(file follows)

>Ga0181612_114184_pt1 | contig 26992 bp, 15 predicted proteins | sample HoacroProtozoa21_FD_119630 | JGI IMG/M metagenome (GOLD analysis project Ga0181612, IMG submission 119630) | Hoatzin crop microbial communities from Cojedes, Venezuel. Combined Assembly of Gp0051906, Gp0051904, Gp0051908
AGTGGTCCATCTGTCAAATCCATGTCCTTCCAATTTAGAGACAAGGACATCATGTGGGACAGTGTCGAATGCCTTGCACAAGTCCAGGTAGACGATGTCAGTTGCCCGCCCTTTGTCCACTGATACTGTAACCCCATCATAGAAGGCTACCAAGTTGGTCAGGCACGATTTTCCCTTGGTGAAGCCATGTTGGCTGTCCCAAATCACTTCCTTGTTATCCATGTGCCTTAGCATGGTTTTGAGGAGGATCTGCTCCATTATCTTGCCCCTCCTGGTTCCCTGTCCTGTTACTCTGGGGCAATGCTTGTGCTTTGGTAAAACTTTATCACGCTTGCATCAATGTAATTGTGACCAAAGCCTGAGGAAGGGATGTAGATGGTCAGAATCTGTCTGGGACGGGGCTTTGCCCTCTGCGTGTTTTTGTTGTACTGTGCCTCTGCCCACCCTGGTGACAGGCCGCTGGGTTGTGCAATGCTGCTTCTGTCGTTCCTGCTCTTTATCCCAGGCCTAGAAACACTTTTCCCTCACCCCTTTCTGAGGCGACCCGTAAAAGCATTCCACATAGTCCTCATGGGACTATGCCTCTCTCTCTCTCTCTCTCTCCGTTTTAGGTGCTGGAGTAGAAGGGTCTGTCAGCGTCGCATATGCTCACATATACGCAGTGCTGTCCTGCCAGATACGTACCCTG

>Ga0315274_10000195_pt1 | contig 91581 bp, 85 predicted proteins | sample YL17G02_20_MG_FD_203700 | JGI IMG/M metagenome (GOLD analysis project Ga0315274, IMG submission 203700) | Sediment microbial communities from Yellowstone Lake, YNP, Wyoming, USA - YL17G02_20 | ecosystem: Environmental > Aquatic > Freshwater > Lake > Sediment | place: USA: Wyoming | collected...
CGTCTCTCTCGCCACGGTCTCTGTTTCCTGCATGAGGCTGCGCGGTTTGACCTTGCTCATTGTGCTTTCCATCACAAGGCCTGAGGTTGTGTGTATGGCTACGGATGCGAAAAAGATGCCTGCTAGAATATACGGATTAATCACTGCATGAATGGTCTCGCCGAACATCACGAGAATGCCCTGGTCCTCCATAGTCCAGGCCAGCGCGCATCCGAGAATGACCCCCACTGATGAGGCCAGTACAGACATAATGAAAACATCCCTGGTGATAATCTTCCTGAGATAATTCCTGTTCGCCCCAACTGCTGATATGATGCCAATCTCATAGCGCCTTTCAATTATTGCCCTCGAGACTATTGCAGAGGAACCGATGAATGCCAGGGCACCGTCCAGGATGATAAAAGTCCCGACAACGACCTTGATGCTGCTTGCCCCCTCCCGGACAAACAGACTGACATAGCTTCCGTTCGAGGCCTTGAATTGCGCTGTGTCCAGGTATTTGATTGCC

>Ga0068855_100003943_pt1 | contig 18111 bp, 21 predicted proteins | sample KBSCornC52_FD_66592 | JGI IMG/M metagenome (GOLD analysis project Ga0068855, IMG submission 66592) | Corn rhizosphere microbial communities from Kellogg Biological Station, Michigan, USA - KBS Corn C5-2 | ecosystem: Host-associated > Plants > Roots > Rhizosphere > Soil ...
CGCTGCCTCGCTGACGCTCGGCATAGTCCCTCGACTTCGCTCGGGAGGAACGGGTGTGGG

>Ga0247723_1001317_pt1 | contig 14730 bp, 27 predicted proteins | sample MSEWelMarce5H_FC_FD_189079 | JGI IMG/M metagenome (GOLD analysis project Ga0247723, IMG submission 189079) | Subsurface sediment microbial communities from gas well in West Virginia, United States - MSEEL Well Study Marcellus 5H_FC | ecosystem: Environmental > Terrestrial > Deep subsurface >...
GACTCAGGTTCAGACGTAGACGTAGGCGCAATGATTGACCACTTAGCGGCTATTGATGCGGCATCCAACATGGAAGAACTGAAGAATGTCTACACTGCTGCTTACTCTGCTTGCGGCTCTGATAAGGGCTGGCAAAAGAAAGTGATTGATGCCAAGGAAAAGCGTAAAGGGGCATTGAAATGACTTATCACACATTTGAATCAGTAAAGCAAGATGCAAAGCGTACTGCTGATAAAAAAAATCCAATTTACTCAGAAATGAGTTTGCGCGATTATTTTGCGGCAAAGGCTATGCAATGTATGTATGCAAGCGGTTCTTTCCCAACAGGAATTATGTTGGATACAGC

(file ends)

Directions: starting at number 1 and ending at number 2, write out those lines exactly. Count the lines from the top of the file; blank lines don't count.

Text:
>Ga0181612_114184_pt1 | contig 26992 bp, 15 predicted proteins | sample HoacroProtozoa21_FD_119630 | JGI IMG/M metagenome (GOLD analysis project Ga0181612, IMG submission 119630) | Hoatzin crop microbial communities from Cojedes, Venezuel. Combined Assembly of Gp0051906, Gp0051904, Gp0051908
AGTGGTCCATCTGTCAAATCCATGTCCTTCCAATTTAGAGACAAGGACATCATGTGGGACAGTGTCGAATGCCTTGCACAAGTCCAGGTAGACGATGTCAGTTGCCCGCCCTTTGTCCACTGATACTGTAACCCCATCATAGAAGGCTACCAAGTTGGTCAGGCACGATTTTCCCTTGGTGAAGCCATGTTGGCTGTCCCAAATCACTTCCTTGTTATCCATGTGCCTTAGCATGGTTTTGAGGAGGATCTGCTCCATTATCTTGCCCCTCCTGGTTCCCTGTCCTGTTACTCTGGGGCAATGCTTGTGCTTTGGTAAAACTTTATCACGCTTGCATCAATGTAATTGTGACCAAAGCCTGAGGAAGGGATGTAGATGGTCAGAATCTGTCTGGGACGGGGCTTTGCCCTCTGCGTGTTTTTGTTGTACTGTGCCTCTGCCCACCCTGGTGACAGGCCGCTGGGTTGTGCAATGCTGCTTCTGTCGTTCCTGCTCTTTATCCCAGGCCTAGAAACACTTTTCCCTCACCCCTTTCTGAGGCGACCCGTAAAAGCATTCCACATAGTCCTCATGGGACTATGCCTCTCTCTCTCTCTCTCTCTCCGTTTTAGGTGCTGGAGTAGAAGGGTCTGTCAGCGTCGCATATGCTCACATATACGCAGTGCTGTCCTGCCAGATACGTACCCTG